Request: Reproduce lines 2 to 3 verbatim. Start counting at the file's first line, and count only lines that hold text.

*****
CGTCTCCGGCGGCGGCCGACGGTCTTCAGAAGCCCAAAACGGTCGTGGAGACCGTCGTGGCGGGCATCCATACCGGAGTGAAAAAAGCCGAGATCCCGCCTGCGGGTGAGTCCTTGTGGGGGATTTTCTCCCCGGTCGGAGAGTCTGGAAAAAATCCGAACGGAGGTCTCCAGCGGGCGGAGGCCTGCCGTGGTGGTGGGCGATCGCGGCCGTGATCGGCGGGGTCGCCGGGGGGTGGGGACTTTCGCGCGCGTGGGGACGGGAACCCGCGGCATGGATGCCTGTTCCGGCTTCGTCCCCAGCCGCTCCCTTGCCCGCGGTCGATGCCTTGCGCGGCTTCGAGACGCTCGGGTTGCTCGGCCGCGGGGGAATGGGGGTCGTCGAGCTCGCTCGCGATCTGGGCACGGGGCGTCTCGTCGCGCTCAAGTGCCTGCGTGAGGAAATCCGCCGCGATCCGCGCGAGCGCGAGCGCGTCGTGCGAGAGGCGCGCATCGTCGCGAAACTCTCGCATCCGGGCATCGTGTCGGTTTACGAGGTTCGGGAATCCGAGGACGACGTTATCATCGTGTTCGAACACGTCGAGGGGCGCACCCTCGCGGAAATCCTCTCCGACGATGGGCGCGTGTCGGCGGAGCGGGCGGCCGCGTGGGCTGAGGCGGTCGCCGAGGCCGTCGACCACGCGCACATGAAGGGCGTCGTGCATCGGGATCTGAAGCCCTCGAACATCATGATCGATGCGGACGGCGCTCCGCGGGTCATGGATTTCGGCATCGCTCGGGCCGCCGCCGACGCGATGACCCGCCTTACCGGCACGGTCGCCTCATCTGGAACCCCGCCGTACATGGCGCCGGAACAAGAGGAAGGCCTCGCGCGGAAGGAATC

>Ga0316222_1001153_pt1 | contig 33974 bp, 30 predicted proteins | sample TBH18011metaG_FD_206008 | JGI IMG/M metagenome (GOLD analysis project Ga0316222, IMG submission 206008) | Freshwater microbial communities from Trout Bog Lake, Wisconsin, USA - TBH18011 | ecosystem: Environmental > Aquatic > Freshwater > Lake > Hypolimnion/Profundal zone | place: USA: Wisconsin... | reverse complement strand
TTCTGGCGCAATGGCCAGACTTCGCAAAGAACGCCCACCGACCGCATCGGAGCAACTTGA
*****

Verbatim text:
>Ga0316222_1001153_pt1 | contig 33974 bp, 30 predicted proteins | sample TBH18011metaG_FD_206008 | JGI IMG/M metagenome (GOLD analysis project Ga0316222, IMG submission 206008) | Freshwater microbial communities from Trout Bog Lake, Wisconsin, USA - TBH18011 | ecosystem: Environmental > Aquatic > Freshwater > Lake > Hypolimnion/Profundal zone | place: USA: Wisconsin... | reverse complement strand
TTCTGGCGCAATGGCCAGACTTCGCAAAGAACGCCCACCGACCGCATCGGAGCAACTTGA